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Master Program Takes Gardens To Children
MISSISSIPPI STATE -- Kids across the state are learning from Master Gardeners the power plants have to beautify their surroundings.
In Meridian, Master Gardeners have teamed up with the Meridian Public School District's Parents As Teachers program to offer a gardening project. Cathy Trawick works with the school program and also is a Master Gardener. She works out of an office in a public housing project.
Parents As Teachers is geared to reach the parents of young children before they're in school, but older kids began congregating around the school building looking for things to do. Trawick saw their needs and rose to the occasion.
"I started being just a friend to some of the older kids who wanted to be seen as something more than a trouble-maker or a kid from the projects," Trawick said.
She started doing arts and crafts with the youth and got them to help decorate the building they were using. But she needed something to keep them busy after this work was done.
"Our building was surrounded by just grass and sidewalks," Trawick said. "The housing development gave the building to the schools, and we decided to put plants out front to make it look nice."
Trawick went through Master Gardening training with Steve Strong, Lauderdale County agent with Mississippi State University's Extension Service, so she could tackle this project.
"I think the reason her program was so uniquely successful was that she was already working with youth and was aware of the Extension Service, primarily because of her involvement with her own children in 4-H," Strong said. "Through that 4-H connection, she learned about other Extension programs like Master Gardeners that could help her with the work she was already doing with youth."
Trawick organized a kick-off event in March and about 25 area children and several 4-H club volunteers arrived for work. They put in flower beds, spread soil and planted flowers for a butterfly garden. Grants from the Chevron Community Pride program and Keep American Beautiful helped cover some expenses. Today, the facility has a beautiful butterfly garden around the building, and youth regularly perform maintenance duties to keep the plants healthy.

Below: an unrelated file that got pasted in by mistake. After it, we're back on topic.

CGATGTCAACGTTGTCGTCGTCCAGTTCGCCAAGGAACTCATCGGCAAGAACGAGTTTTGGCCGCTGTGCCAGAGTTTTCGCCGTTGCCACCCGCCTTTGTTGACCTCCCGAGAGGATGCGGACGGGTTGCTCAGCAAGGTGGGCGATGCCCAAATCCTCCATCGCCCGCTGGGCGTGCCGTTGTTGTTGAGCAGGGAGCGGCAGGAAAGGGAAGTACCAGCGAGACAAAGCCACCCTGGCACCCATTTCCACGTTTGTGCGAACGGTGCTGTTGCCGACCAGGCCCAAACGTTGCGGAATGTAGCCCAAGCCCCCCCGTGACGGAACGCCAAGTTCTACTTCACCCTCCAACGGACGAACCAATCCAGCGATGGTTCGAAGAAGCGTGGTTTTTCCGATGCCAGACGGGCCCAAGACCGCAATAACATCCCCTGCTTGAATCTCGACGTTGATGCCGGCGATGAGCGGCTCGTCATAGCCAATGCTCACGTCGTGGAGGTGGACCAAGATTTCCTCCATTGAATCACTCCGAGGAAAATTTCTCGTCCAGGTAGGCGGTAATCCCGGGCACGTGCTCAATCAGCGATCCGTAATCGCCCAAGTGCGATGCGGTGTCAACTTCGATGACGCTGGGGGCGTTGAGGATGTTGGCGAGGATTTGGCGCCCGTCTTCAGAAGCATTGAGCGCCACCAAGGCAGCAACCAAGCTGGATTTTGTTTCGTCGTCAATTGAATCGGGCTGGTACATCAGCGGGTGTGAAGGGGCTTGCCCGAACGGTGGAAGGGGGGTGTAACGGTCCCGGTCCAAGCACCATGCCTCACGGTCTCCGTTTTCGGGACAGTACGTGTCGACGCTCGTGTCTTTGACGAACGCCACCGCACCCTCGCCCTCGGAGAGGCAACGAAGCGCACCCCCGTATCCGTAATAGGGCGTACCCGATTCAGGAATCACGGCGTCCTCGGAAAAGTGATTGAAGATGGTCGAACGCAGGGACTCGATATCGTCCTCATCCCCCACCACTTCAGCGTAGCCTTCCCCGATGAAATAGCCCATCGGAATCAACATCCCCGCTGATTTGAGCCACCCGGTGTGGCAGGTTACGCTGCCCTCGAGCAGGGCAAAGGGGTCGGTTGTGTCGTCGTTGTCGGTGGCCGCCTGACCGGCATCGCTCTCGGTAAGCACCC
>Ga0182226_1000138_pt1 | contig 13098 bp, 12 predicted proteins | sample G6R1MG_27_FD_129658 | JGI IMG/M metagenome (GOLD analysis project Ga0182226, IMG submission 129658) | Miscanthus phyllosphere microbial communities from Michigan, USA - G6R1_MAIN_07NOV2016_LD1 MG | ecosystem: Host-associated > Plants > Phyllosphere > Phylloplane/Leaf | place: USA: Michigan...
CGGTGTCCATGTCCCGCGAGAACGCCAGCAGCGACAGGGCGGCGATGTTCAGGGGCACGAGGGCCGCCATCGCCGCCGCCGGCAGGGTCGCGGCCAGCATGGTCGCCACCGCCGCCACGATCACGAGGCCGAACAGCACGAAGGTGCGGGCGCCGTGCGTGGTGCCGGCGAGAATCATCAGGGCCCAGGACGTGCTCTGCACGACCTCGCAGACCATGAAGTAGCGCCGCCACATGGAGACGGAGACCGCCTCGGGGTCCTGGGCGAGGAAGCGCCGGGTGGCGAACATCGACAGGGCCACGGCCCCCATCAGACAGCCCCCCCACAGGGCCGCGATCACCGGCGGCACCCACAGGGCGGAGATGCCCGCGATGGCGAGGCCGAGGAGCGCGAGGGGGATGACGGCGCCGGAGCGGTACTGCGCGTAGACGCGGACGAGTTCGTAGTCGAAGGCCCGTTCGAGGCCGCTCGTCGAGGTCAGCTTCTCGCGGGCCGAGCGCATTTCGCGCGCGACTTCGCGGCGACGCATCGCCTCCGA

"Our Extension volunteers have been working for a while to establish gardens in the projects," Strong said. "This is a great way for them to enjoy it in the neighborhood. It provides a way for kids who don't have a lot to take ownership and responsibility in their community. Once they take interest in an activity like gardening, it opens the door to learning about other things in the world around them."
In Ocean Springs, Master Gardeners are working to beautify school grounds. At Oak Park Elementary, they installed and maintain two flower beds, one a hummingbird and butterfly garden and the other a 16 foot by 16 foot plot in a courtyard. Plans are underway to fill a school courtyard with a large greenhouse and art walk.
Master Gardener Lori Kelly said the school's garden was pretty much abandoned and full of weeds when they started, hiding any flowers that might have been present.
"When we began working with the students, they usually wouldn't know anything about plants and nature, and we even had to teach them how to work in the dirt," Kelly said.
Master Gardener Jim Williams said children are brought out from class six at a time to work in the garden. Each is assigned a task such as digging the hole, placing the plant or watering. Williams maintains the gardens monthly after they are planted.
"We usually work with the kids in the spring and fall, and plant flowers that bloom all year," Williams said. "We want children to appreciate nature and the environment. They best thing would be if they would go home and inspire their parents to plant gardens.
Walter Walker, Jackson County Extension agent, praised the county's Master Gardener chapter as one of the best in the state. About 35 active Master Gardeners formed their own chapter in 1997.
"When they were able to have their own chapter, they got more active in the county," Walker said. "They do some really good work in our area."
Jackson County is one of the pilot counties for a Junior Master Gardener program modeled after a similar program in Texas, but modified for local needs.
"The Junior Master Gardener program is another way to reach young people and interest them in gardening," Walker said. "It also teaches them a skill they can carry on for life."
Contact: Steve Strong, (601) 482-9764 and Walter Walker, (228) 769-3047